Skip to content

Tag: junit

Testing System.exit()

Using JUnit for testing System.exit() calls from application code can be tricky. This is because System.exit() terminates the JVM running it. If you’re running JUnit, this is the JUnit runner. If JUnit invokes System.exit() in application code it will end your test without deciding a success / fail status and will also terminate the test run.

Testing Spring reactive WebClient

Spring WebClient is the reactive replacement for the legacy RestTemplate. It has a more modern fluent API and first class support for Reactive Streams. This means it supports non-blocking, asynchronous responses.

However, the reactive WebClient does not yet have the mature test support that RestTemplate now has. There is not yet a standard recipe to test Spring WebClient applications. No doubt support will be improved in future versions but for now, here’s what works for me.

Unit test time based logic

A standard unit testing problem is how to unit test code that has a dependency on dates or times. For example a method that returns a greeting according to the time of day:

public String timeOfDayGreeting() {
    LocalTime now =;
    if (now.isBefore(LocalTime.NOON)) {
        return "Good morning";
    } else if (now.isBefore(LocalTime.of(18, 00))) {
        return "Good afternoon";
    } else {
        return "Good evening";

If we were to call this method from a test fixture (say JUnit), it would return different values depending on when the test was run. This is not ideal. Unit tests should pass or fail consistently.

Here’s a simple solution for testing time based code.

Test System.out with JUnit

Edit: see also the follow up article on how to Test log4j with JUnit if you’re interested in specifically testing log output.

Just occasionally, it can be useful to verify output to System.out in a unit test. For example, if you’re testing application logging or if you’re using log output to sense some other behaviour. It can be tricky to properly mock behaviour of System.out but fortunately, it is possible to test System.out with JUnit.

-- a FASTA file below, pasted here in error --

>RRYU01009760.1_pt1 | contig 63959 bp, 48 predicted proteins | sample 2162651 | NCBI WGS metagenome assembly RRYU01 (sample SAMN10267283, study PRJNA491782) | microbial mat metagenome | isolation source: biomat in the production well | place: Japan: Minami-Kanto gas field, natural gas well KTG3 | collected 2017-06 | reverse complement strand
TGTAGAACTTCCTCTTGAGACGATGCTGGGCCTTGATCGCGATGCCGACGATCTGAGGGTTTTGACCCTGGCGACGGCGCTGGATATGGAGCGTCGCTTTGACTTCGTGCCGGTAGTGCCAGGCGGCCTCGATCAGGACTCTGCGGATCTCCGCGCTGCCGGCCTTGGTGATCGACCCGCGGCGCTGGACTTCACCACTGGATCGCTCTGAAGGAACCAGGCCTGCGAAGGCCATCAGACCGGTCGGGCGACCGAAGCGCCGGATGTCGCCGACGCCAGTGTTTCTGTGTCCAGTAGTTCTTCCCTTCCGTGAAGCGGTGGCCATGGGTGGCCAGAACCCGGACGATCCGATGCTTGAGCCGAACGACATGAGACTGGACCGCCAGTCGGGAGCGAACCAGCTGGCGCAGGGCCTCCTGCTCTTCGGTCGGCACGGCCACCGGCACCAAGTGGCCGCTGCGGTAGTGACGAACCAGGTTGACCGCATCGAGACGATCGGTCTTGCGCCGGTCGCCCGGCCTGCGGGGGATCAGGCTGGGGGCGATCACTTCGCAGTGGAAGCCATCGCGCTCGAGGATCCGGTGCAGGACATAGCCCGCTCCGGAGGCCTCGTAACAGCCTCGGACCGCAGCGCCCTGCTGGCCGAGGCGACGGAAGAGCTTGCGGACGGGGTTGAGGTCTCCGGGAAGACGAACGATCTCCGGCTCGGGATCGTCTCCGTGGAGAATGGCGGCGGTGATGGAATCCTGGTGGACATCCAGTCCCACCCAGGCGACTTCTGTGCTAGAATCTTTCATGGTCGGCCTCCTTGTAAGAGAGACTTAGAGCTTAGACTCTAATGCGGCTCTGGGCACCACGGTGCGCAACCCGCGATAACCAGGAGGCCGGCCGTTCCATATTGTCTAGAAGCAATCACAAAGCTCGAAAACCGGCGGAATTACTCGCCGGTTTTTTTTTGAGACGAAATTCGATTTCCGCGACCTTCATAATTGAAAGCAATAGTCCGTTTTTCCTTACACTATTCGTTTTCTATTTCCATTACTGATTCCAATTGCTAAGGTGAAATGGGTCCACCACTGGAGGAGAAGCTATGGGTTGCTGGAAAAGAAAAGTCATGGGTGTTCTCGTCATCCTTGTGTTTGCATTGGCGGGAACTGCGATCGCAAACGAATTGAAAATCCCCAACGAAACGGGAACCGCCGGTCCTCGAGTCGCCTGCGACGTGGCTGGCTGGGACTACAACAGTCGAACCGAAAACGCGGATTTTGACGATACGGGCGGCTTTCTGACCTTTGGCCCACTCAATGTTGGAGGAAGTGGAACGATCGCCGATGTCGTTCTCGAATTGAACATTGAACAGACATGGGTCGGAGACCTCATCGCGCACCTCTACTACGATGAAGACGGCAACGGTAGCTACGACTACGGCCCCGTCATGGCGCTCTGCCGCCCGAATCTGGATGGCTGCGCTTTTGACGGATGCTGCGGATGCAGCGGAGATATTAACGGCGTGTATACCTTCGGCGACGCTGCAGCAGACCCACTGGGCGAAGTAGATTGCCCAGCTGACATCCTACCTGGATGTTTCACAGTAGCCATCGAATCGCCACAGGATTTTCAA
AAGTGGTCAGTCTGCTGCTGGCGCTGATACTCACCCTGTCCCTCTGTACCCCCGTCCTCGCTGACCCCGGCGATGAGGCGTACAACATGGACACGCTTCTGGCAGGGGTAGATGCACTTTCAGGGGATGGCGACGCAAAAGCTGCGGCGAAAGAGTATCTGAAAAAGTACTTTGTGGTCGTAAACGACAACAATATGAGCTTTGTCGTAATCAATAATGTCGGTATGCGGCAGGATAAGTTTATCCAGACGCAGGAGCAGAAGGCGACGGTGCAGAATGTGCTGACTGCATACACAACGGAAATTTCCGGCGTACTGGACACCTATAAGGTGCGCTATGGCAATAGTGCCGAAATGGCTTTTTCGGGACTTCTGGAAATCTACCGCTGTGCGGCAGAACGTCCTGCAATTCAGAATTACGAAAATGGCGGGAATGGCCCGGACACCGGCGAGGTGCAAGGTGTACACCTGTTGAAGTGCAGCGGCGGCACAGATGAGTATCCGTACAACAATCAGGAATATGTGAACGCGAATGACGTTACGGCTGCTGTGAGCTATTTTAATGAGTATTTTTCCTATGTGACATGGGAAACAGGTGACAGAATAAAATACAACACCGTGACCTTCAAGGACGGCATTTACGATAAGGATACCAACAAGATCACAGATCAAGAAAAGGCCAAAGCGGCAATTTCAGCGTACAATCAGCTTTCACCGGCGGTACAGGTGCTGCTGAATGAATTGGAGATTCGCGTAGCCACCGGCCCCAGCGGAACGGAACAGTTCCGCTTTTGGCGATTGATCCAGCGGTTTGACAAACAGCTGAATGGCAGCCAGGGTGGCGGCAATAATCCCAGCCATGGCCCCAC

Test Coverage

I’ve been looking a lot recently at JUnit (and TestNG) tests on a code base I’m not too familiar with. In many cases I was not convinced that the tests were adequate but it took a fair bit of investigation before I could be satisfied that this was the case. I would need to look at the tests, then look at the code it’s meant to exercise, then try to work out in my head if the test covers everything it should. To make this process a bit easier, I’ve started running code coverage analysis using Emma. While this doesn’t tell me if the test is good or not, it does show me at a glance how much code is covered by the test and exactly which lines, methods and classes are missed. This is usually a good first approximation for the quality of the test case.

I’ve found Emma to be a useful tool to run after I think I’ve written my test cases and got them working. Running the test case tells me if the code being tested works. Running Emma tells me if I’ve tested enough of the code. There’s no point in having 100% test case successes if the tests themselves only exercise 50% of the code.


I’ve decided to revisit the JUnit testing Hibernate and Spring recipe that I posted a while back. A problem with the previous recipe is that it did not provide any means to initialize the test database. This wasn’t too much of a problem as I was mostly testing the data insert operations of the DAOs. I then used the same DAO to retrieve the newly inserted data and tested what came back. However this is no good if I don’t want insert operations on my DAO (if it’s to retrieve read only data from the database) or if I want to test the retrieval operations independently of the insert operations.

This post extends the recipe to include a means of initialising the database using DbUnit.

JUnit testing Hibernate and Spring

Here’s a nice recipe for unit testing Spring configured Hibernate. It allows me to neatly test my Spring configured DAOs and reuse a lot of the Hibernate Session and Transaction configuration beans from my production code. This saves having to rewrite it for my tests and also makes the tests more realistic. I’d rather test my production code rather than use mocks as far as possible.